Though Mr. Shulman loved his job, it wasn’t his first priority, Evelyn Shulman said.

“His family always came first,” said his mother. “He did everything for his family. I lost a treasure.”

Shulman said her son loved everybody, a trait that was noticed by others.

“There were 800 people at the memorial service, and they gave him a tribute I will never forget. Everybody loved him,” she said.

Mr. Shulman received an engineering degree from Pratt Institute in New York and worked uptown before being transferred to the World Trade Center 17 years ago.

Born and raised in Brooklyn, Mr. Shulman and his wife moved to Old Bridge 17 years ago.

Besides his wife and daughters, Mr. Shulman is survived by his parents Ira and Evelyn Shulman of Toms River; a brother, Larry of Port Jefferson, N.Y.; and nieces, nephews and other relatives.

There is not a lot more out there on Mark. All I can say is that Mark Shulman is truly missed and he was deeply loved. Our world is a much emptier place without him and I regret I never had the chance to meet him personally. But I can pray that justice will be done in his name and that Islamofascism will be soundly defeated and sent back to the dark ages where it belongs… Here’s to you Mark – someday we will meet and I will be proud to shake your hand.


America has not forgotten Mark or any of the other Americans who gave their lives on that September morning. We still weep for them and call their names. We still long for justice that never came. We miss them and we long for them; above all we love them. We can never forget the atrocity visited on American soil in the name of religious fanaticism and evil intent. Our loss has left a gaping hole in the American heart. One that cries out not only for justice for those that died, but a return to how America was. The bravest and most free nation that history has ever known. As we remember on 9-11 this year, let us vow to return to the founding principles that this great nation was forged upon. Let us return to the true meaning and intent of our Constitution and rid ourselves of the Progressive infestation that is threatening our homes and our freedoms.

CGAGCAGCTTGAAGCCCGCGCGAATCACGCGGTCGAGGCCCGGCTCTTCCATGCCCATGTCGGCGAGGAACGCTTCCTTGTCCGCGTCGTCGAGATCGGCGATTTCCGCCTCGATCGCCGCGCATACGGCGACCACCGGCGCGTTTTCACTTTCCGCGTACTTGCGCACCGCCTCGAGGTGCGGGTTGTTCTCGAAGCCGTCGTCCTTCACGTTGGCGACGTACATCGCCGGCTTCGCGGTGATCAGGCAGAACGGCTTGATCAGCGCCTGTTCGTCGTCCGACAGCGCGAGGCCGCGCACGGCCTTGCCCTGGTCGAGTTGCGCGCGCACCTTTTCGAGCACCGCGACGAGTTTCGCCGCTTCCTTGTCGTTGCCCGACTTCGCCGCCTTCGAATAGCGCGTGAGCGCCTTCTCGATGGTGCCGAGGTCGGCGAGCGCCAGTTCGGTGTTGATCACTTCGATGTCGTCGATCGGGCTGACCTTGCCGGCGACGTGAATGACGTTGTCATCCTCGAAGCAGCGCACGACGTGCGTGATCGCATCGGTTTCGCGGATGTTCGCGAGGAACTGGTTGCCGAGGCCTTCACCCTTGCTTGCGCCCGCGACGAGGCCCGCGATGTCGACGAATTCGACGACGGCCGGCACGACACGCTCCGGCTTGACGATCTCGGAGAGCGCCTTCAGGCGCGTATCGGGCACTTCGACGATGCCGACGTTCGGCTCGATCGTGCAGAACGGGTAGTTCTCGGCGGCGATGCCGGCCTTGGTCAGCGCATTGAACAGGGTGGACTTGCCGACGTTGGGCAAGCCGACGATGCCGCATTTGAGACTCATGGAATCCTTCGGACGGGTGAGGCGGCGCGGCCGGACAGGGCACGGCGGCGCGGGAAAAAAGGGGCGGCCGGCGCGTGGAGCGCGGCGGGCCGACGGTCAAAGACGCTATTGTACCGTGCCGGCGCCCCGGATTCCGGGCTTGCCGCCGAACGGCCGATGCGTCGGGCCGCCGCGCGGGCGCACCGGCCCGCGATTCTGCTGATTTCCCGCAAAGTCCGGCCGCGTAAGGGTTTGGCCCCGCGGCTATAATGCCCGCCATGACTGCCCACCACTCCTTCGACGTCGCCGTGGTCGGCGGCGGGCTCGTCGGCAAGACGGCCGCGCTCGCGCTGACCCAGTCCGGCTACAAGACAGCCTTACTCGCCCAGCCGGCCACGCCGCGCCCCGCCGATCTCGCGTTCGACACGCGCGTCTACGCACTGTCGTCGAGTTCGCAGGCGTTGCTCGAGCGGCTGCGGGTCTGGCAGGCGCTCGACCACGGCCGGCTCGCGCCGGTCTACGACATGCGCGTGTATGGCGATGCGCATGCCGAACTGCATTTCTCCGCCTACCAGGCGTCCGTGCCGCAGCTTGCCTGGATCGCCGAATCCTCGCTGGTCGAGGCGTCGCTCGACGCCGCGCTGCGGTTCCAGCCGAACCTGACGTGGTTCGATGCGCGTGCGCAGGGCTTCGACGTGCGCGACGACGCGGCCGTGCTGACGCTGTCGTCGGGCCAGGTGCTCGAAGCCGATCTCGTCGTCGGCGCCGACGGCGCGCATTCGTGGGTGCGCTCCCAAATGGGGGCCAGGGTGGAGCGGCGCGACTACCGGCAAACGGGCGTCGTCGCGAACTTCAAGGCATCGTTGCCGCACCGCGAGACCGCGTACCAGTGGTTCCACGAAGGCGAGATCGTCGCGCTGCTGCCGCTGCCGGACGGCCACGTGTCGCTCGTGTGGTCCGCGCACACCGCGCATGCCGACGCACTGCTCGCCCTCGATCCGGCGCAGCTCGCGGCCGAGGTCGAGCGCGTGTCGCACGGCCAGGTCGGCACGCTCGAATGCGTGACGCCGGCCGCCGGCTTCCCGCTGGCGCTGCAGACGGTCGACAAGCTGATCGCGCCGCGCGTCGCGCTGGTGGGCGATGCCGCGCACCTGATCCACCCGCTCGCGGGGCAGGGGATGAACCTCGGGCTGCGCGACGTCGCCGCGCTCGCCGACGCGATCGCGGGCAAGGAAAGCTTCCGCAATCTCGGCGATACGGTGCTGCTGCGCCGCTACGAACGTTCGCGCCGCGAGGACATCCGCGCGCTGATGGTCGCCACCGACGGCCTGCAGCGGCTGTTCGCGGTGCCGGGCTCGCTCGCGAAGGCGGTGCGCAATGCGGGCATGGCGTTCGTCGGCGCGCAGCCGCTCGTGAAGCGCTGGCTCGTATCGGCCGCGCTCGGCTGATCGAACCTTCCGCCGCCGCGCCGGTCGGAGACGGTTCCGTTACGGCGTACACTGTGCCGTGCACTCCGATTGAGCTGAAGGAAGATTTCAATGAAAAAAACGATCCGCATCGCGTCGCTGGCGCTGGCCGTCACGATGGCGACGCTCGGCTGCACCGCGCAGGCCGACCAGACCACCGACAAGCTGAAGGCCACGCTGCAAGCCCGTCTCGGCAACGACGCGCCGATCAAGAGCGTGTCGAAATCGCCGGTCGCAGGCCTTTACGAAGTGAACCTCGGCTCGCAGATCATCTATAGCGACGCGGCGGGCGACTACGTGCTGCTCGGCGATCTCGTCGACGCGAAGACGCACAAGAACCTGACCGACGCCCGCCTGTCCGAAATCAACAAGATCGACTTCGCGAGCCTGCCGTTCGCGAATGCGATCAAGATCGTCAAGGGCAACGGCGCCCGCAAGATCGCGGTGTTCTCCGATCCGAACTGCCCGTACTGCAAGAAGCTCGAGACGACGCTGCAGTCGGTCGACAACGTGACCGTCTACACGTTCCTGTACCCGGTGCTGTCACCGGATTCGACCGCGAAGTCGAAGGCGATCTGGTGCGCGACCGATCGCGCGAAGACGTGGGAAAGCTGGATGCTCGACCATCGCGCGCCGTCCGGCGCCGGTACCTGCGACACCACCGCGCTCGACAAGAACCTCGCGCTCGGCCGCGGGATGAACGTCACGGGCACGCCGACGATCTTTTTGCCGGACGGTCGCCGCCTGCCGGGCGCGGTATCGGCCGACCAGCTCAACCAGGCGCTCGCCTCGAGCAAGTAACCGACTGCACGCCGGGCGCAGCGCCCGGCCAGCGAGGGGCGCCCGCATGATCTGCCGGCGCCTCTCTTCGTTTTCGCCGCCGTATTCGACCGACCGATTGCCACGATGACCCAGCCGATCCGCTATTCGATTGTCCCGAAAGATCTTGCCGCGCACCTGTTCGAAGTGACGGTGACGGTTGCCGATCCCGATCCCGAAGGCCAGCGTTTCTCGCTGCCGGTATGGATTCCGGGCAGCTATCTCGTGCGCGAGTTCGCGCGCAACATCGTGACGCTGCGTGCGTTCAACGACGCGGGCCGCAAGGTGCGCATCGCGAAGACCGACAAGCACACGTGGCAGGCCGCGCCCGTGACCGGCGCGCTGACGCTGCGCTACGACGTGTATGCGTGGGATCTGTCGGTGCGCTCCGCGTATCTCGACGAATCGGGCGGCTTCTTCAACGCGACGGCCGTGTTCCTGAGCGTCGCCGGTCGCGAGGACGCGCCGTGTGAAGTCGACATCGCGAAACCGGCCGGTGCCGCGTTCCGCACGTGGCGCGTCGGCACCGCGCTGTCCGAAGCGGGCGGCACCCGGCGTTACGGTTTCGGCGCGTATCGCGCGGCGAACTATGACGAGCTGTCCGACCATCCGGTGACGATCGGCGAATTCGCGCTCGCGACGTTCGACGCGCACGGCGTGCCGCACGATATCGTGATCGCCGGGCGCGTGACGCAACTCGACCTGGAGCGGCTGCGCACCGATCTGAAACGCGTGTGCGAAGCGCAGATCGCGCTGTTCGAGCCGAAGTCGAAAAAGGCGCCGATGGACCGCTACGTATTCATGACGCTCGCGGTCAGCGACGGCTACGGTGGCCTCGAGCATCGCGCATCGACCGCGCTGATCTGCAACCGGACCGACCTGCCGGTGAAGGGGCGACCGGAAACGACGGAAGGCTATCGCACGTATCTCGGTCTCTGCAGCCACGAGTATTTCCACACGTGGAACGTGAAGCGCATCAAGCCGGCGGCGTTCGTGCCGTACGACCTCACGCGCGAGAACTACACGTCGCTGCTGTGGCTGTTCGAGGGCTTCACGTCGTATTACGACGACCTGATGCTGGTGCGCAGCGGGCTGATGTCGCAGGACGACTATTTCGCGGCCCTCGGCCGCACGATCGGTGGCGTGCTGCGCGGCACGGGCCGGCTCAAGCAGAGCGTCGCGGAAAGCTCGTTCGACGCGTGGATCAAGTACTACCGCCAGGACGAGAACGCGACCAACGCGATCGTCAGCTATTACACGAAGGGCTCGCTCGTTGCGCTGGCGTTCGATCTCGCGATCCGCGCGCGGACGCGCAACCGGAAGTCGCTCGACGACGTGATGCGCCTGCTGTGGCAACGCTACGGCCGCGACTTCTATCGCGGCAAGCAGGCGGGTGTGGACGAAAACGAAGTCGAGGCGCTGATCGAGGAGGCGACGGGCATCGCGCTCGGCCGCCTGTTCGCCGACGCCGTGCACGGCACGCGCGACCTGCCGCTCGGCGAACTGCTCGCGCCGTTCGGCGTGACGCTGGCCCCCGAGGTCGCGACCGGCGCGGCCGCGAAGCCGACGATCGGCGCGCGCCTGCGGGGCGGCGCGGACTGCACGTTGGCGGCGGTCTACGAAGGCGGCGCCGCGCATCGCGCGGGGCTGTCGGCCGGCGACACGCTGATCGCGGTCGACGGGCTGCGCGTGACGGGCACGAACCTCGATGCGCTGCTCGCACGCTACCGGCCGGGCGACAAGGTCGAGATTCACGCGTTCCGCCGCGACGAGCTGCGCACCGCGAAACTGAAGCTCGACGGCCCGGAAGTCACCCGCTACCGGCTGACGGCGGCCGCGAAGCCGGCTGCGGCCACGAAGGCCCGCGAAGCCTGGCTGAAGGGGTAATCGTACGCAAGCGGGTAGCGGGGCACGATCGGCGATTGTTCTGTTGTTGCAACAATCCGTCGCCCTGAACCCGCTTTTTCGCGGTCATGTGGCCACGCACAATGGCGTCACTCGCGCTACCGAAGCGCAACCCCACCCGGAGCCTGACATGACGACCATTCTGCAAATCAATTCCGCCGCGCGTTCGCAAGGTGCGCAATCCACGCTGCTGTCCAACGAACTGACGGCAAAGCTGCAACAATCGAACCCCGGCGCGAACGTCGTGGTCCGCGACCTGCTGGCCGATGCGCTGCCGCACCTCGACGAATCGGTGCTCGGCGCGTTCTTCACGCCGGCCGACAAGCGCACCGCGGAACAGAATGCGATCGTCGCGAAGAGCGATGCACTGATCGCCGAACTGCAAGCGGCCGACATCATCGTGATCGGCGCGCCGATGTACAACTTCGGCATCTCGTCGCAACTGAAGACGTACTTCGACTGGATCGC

I part with you today in quiet contemplation of 9-11 and what is yet to come I fear. Shame on Mayor Bloomberg for excluding the clergy and the first responders from the 10th anniversary of 9-11. You sir, have no soul and you are an idiot. History will reflect on you very poorly indeed.

Please join us if you can at the 911 Rememberance – 911 Freedom Rally. Also feel free to sing Amazing Grace while Bloomberg speaks tomorrow. He can’t silence all of us, not yet any way.

America is still at war with radial Islam. But our leaders have never let us fight it head on. To survive, we must. Our government may not dare call our enemy by their name, but Americans will. We will fight to the death if need be to stave off the Jihadists. There is a gaping hole in America’s heart, but we will overcome and we will right our American ship. God help those who stand against us.

Update: Other heroes remembered and other thoughts contemplated…

Twin Towers hero who predicted terror attacks led 2,700 to safety… but died as he went back to look for stragglers

Never forget — September 11, 2001…RICK RESCORLA

911 Remembered: Rick Rescorla was a soldier

His Actions Saved Thousands

Remembering Muslim Colonialism on September 11

Honoring 9/11 by remembering that we are warriors

Memorials of Grief

A family remembers: Hero of 9/11 gave life to save thousands